Would you or wouldn't you???

Discussion in 'Wedding and Event' started by craigh_bennett, Dec 9, 2010.

  1. I have decided approach a bridal shop around the area that I live in. It's in quite a nice area, its very popular and it appears in first place on a google search. The lovely lady told me they see up to 30 new brides per week in the season.
    I asked them if I could leave a sample album in their shop so that brides could look at it or their friends and family while the bride is trying on her dress. They have agreed to do this and they used to charge a commission to photographers in the past but found it hard to police so they have said to me they would have to charge me £240 inc VAT for me to advertise in their shop for the year. Reason being is that they spend over £12000pa to entice brides into their store and they said it wouldn't be fair for me to profit on the back of that without contributing the £240.
    My question is does that sound a fair deal?
     
  2. Craigh;
    Yes I think its logical. I don't know if STG 240 is the right price, but if yours is the only album it seems to be a good deal. Anyway, why not do a 3 month trial. Since this is an album sitting in their shop, they can easily put the album in the back room after 3 months and ask you to come pick it up. Let us know how this goes.
     
  3. £5 a week to directly hit your target market? That sounds cheap to me.
    Do you have permission from the couples whose photographs you will be including in the album?
     
  4. It's a very fair deal on the grounds that it's inexpensive, and you can't reasonably expect another vendor to help you unless you reciprocate in some way.
    But don't miss the opportunity to offer them some photography services. If you give them only money you'll get your book in the shop but nothing more. But if you work with them -- perhaps offering to shoot dresses for a catalog, or make large pictures they can use as point of sales material -- you'll build a relationship and demonstrate your services first hand. And that's going to be a lot more valuable to both you and them, and will carry more traction with prospective brides. A book on the counter in the shop is easily missed. A 40" framed print on the wall, beautifully lit and perfectly produced, is not missable at all.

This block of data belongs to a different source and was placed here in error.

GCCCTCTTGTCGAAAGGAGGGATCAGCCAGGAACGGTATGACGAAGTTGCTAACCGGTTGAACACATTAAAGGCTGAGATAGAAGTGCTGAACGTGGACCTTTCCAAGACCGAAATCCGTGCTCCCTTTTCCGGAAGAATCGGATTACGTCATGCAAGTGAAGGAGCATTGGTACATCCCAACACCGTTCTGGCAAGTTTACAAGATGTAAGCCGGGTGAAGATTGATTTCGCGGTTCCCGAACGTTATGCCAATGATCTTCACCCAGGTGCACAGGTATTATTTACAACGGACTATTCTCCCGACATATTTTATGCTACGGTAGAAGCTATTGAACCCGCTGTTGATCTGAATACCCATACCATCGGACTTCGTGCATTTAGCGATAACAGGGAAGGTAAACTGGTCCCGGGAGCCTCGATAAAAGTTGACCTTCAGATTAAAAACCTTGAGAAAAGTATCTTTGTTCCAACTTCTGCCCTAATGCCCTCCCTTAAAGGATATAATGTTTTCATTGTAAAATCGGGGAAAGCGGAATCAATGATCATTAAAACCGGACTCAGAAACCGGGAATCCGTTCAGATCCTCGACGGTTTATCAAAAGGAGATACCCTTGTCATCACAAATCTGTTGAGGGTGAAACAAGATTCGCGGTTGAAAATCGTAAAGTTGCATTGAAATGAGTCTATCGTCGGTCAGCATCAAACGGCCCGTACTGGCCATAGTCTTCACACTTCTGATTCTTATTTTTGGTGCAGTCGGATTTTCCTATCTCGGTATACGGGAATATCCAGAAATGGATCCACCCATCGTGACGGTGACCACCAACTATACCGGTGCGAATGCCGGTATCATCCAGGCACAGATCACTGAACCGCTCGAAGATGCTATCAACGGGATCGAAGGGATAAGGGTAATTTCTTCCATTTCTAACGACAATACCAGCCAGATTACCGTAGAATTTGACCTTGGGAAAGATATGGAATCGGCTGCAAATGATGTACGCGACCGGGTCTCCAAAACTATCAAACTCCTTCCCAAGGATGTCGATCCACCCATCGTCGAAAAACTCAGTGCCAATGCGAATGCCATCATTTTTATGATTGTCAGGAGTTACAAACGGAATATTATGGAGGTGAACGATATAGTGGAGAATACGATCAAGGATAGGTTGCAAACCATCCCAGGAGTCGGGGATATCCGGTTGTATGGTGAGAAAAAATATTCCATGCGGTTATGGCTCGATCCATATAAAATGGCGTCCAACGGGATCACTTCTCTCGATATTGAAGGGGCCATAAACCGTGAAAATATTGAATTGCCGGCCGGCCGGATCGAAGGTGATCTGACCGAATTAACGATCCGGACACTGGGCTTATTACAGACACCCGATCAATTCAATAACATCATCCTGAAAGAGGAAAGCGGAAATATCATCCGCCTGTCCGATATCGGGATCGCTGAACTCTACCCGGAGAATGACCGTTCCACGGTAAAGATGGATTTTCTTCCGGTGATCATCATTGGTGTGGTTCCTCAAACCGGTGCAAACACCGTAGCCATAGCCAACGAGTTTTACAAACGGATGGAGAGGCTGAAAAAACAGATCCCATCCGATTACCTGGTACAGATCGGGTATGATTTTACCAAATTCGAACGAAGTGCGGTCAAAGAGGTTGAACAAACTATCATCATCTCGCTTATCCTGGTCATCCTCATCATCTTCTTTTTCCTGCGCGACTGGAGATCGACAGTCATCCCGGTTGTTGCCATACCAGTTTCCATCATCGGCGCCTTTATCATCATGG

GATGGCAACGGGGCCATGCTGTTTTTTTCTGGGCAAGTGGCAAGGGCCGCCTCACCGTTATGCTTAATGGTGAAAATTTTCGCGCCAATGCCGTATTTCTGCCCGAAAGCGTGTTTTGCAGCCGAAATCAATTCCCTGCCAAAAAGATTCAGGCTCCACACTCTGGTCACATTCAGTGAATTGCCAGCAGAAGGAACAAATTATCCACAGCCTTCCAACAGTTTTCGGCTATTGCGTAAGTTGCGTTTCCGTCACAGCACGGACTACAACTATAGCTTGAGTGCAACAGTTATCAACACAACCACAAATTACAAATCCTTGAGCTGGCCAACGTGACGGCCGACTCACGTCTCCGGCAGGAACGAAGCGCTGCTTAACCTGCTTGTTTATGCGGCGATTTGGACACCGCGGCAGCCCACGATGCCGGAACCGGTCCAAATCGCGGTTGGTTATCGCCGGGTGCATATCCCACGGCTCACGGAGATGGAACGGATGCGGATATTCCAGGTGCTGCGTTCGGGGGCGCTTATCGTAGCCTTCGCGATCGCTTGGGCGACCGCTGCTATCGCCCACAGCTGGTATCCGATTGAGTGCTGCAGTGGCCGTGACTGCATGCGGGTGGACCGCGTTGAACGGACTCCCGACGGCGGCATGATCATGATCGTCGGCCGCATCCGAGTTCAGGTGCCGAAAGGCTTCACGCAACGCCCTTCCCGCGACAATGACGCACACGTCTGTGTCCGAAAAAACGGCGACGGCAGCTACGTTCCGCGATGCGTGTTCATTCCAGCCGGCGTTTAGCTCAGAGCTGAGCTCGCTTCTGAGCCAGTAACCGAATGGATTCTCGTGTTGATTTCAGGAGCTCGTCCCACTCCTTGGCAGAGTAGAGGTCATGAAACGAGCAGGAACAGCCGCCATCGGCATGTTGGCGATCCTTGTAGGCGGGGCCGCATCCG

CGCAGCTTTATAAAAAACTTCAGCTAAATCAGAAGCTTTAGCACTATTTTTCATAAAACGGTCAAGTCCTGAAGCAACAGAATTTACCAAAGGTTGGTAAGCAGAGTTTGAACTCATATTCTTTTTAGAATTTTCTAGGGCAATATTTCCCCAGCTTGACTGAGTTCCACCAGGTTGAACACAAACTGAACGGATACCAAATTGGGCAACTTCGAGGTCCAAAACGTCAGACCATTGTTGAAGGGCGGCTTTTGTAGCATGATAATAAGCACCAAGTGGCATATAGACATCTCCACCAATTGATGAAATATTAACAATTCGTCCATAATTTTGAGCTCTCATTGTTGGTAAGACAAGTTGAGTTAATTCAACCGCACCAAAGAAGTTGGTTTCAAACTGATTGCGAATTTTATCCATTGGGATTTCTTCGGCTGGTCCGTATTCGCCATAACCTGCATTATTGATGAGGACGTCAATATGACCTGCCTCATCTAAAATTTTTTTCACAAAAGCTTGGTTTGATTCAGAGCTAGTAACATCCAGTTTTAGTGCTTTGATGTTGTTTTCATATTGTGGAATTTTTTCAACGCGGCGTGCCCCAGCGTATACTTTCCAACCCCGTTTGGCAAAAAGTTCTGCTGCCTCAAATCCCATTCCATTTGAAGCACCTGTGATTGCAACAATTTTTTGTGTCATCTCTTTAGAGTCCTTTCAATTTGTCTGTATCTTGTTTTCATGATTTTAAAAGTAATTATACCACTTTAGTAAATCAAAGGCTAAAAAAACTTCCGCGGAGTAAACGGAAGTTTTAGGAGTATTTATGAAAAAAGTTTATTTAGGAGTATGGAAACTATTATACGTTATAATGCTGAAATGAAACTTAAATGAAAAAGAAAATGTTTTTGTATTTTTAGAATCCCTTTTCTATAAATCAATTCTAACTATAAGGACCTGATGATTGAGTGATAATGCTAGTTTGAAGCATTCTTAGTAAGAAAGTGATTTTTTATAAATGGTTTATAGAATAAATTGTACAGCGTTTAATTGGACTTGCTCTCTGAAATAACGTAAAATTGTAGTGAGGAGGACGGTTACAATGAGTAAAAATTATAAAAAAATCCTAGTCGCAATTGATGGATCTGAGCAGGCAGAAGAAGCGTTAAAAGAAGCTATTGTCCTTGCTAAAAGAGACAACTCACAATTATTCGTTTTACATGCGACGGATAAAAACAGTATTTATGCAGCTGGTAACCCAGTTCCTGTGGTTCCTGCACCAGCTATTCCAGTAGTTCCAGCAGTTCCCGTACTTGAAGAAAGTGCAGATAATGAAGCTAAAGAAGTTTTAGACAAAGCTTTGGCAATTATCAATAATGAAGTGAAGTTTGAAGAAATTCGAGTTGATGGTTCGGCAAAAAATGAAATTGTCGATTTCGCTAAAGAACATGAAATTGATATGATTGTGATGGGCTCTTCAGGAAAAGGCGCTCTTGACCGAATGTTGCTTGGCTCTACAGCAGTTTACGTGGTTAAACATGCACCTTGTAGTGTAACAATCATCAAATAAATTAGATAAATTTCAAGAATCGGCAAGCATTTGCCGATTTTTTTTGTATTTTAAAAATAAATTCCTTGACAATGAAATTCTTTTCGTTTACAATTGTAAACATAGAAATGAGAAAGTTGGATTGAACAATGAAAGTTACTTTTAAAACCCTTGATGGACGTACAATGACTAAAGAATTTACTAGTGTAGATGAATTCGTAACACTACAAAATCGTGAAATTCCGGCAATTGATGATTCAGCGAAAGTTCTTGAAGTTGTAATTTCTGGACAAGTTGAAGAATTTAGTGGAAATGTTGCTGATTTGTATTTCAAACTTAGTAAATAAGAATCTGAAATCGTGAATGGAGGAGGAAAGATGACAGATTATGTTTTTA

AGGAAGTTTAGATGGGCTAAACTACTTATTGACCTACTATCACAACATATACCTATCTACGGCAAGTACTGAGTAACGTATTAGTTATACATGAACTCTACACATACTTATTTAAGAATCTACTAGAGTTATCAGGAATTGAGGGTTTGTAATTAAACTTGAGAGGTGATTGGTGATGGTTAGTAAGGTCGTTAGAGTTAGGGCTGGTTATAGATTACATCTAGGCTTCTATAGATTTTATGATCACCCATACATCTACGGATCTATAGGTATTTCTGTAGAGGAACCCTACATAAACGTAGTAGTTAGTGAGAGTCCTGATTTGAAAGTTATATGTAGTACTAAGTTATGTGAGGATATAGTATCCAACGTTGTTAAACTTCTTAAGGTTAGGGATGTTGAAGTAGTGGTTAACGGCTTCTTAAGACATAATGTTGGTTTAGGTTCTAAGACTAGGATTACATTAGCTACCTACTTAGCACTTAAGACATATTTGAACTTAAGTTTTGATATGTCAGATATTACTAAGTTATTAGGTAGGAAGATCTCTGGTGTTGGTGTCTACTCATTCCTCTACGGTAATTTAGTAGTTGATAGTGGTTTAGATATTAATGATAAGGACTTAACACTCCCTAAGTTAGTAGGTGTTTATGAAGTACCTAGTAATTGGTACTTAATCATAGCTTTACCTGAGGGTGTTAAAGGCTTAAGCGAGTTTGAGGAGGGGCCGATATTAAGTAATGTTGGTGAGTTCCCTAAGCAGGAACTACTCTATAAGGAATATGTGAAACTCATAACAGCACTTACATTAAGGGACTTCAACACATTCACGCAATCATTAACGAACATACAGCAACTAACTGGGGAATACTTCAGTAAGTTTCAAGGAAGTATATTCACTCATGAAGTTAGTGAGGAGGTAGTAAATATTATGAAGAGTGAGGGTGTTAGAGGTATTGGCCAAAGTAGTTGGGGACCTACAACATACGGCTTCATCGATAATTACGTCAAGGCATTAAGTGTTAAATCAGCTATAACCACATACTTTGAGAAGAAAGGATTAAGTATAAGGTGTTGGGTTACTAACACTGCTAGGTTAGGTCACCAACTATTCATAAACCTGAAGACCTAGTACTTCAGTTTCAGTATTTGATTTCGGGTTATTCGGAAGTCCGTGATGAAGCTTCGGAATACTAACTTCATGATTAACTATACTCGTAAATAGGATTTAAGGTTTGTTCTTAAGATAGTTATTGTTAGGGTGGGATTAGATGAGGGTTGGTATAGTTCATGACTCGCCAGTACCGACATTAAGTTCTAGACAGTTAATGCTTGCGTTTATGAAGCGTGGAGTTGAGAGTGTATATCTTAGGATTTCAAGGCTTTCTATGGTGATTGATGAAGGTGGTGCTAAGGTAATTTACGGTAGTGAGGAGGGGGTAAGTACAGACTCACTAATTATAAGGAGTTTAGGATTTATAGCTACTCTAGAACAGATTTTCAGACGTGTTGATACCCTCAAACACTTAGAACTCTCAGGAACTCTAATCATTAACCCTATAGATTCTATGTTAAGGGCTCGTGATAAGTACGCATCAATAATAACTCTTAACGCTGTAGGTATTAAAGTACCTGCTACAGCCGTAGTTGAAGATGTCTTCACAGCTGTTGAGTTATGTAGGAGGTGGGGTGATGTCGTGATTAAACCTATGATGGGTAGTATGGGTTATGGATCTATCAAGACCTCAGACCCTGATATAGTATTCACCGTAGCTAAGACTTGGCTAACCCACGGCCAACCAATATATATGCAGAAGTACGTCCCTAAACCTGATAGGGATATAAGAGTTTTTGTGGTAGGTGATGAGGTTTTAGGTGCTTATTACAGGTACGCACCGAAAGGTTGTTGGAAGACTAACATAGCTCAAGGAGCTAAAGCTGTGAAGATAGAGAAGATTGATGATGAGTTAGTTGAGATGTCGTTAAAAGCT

The key to useful relationships is figuring out how to build in mututal benefit rather than paid for services.
     
  5. Yea I have offered my photography services to them for free and i'm also checking to see if I will be the only photographer with a sample album in the store.
    Hopefully the brides will come rolling in! :0)
     
  6. It's a risk...You could try it for, say, six months and see how it goes. Even for a year, the 240 ourlay is not that bad (IMHO) if it lands you 10-15 bookings. Of course, if after the first year you see no leads coming from the store, then you could cancel.
    Their proposal however sounds reasonable (what does NOT sound reasonable is that they spend 12k per year in advertising? Wow...!)
     
  7. It's a risk...​
    Really? Only £240 for targeted advertising, vendor recommendation, point of sale exposure and access to brides, their mothers and bridemaids at the most important part of the purchase cycle ..... for an entire year?
    By comparison, an advertising campaign in a decent magazine to reach the exact same demographic would cost upwards of £5,000.
    Personally I'd call it a free gift.
     
  8. That is a no-brainer. One good sale will make it worth the cost, and if an arrangement like that can't help to deliver one good sale you'd otherwise not get, then there are other issues in play!
     
  9. Well, now you have answered the question of why would a vendor stake their professional reputation by referring you business.....maybe if you throw some money their way.